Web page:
Anthony Bourdain's AI-faked voice in new documentary sparks backlash


By AGENCY
  • Movies
  • Sunday, 18 Jul 2021

2016 file photo of Anthony Bourdain speaking during South By Southwest at the Austin Convention Center, in Austin, Texas. The revelation that a documentary filmmaker used voice-cloning software to make the late chef Bourdain say words he never spoke has drawn criticism amid ethical concerns about use of the powerful technology. – Photo: AP

Documentary filmmaker Morgan Neville paints a raw and personal image of Anthony Bourdain in his new documentary, Roadrunner: A Film About Anthony Bourdain which opened in theatres on Friday.

In the documentary, editors Eileen Meyer and Aaron Wickenden weave in narration by Bourdain pulled from audio clips, show outtakes, video interviews and audiobooks. However, when asked how he obtained some quotes from Bourdain in a new article in the New Yorker, Neville tells writer Helen Rosner that he used artificial intelligence to create three quotes with Bourdain's voice. "I created an AI model of his voice," Neville says. He goes on to say, "If you watch the film, other than that line you mentioned, you probably don't know what the other lines are that were spoken by the AI, and you're not going to know."

Representatives for the documentary note that the AI voice technology was used for less than 60 seconds.

Film critics and documentary filmmakers took to Twitter in response to the article, expressing their discomfort with the artificially generated voice, which Neville characterised as a "modern storytelling technique."

After the backlash broke out on Twitter, Neville responded to Variety, saying, "There were a few sentences that Tony wrote that he never spoke aloud. With the blessing of his estate and literary agent we used AI technology. It was a modern storytelling technique that I used in a few places where I thought it was important to make Tony's words come alive."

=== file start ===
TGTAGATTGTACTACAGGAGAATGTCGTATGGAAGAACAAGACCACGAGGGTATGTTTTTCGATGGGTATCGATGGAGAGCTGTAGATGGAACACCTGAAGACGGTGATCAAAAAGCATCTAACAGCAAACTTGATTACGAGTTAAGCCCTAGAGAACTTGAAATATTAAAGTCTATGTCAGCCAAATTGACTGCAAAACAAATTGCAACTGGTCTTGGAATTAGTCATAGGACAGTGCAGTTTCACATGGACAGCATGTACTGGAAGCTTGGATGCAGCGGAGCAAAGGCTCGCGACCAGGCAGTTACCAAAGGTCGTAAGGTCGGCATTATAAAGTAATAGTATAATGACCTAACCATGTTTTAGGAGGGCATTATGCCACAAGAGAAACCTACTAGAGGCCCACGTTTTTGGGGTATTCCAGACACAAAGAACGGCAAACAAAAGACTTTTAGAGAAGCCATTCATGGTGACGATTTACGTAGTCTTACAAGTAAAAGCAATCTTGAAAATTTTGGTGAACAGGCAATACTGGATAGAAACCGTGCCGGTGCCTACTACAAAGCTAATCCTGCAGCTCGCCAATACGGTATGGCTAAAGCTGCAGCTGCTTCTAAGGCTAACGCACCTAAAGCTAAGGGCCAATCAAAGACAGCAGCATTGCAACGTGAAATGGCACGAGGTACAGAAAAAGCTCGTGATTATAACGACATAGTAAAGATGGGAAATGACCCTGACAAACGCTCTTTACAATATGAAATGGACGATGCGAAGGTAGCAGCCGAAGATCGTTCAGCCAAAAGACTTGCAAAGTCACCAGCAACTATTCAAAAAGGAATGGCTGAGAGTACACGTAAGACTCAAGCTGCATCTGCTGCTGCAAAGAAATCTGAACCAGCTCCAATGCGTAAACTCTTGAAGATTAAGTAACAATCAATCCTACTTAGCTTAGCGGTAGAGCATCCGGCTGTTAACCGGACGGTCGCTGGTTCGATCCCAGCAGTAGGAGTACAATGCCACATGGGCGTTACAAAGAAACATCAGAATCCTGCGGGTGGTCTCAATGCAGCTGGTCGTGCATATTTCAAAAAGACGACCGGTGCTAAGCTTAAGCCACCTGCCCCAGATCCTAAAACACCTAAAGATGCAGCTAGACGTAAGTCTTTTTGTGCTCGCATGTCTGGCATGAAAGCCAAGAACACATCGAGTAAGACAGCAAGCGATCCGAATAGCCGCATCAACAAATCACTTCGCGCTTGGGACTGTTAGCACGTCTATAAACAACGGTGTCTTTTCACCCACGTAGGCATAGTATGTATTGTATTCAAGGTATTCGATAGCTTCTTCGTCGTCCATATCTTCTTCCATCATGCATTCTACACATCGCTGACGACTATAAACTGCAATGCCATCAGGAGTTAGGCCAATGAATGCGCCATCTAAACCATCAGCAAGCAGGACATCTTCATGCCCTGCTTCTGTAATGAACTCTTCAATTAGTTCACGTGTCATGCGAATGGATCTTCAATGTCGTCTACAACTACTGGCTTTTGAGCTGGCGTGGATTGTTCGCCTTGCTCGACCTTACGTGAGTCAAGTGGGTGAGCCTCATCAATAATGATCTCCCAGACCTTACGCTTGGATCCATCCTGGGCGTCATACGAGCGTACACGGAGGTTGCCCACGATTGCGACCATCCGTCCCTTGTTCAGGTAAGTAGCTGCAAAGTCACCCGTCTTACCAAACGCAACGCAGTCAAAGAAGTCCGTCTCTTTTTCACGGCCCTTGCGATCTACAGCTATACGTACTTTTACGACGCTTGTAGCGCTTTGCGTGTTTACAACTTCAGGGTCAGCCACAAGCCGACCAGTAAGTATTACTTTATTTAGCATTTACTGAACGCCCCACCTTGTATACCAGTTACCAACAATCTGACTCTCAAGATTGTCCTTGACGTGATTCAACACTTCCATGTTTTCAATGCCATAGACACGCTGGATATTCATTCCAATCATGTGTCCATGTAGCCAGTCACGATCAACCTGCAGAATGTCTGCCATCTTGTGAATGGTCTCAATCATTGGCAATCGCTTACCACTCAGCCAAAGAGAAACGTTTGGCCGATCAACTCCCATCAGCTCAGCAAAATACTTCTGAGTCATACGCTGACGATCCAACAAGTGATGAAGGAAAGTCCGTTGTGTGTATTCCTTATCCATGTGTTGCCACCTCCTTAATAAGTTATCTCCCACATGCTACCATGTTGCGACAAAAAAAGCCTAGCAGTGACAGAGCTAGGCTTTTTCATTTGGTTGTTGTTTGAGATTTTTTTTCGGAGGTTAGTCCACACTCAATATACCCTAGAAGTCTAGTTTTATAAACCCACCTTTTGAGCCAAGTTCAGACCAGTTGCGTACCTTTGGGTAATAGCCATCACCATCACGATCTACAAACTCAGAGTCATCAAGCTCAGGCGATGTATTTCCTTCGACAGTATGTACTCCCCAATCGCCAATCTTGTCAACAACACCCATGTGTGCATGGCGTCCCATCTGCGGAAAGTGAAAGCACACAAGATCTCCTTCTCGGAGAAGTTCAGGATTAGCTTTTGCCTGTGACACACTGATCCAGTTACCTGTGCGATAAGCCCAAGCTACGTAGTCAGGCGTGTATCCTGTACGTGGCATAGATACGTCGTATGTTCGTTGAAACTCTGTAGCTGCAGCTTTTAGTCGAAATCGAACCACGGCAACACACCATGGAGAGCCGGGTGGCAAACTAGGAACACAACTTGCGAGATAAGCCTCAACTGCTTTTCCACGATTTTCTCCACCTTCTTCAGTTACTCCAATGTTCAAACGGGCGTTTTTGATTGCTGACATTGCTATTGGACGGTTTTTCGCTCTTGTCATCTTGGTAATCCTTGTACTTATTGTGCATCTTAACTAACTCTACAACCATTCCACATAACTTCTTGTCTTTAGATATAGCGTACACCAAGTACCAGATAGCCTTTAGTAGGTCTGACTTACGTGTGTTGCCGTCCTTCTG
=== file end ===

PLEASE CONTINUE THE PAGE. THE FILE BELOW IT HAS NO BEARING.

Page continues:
Speaking to GQ magazine, Neville explained the process to Brett Martin. He said, "We fed more than ten hours of Tony's voice into an AI model. The bigger the quantity, the better the result. We worked with four companies before settling on the best. We also had to figure out the best tone of Tony's voice: His speaking voice versus his "narrator" voice, which itself changed dramatically of over the years. The narrator voice got very performative and sing-songy in the No Reservation years. I checked, you know, with his widow and his literary executor, just to make sure people were cool with that. And they were like, Tony would have been cool with that. I wasn't putting words into his mouth. I was just trying to make them come alive."

Bourdain's widow Ottavia Bourdain responded to the comment on Twitter saying, "I certainly was NOT the one who said Tony would have been cool with that."

Critic Sean Burns wrote, "When I wrote my review I was not aware that the filmmakers had used an A.I. to deepfake Bourdain's voice for portions of the narration. I feel like this tells you all you need to know about the ethics of the people behind this project."

Washington Post reporter Dave Weigel tweeted the interview excerpt and simply commented, "Thanks I hate it."

Documentary filmmaker Lindsay Beyerstein questioned whether the use of AI was disclosed to viewers, tweeting, "There's no real problem with using AI in the place of a soundalike actor in a non-fiction film, as long as the creators are upfront about what they're doing." Another user replied to her saying, "Regardless, I'm pretty sure that would make Anthony Bourdain puke."

Author Issac Butler wrote, "This feels unethical to me maybe?"

Other twitter commenters called his use of AI fraudulent and manipulative.

Neville adds in the New Yorker article, "We can have a documentary-ethics panel about it later." – Reuters

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Anthony Bourdain , documentary , deepfake

   

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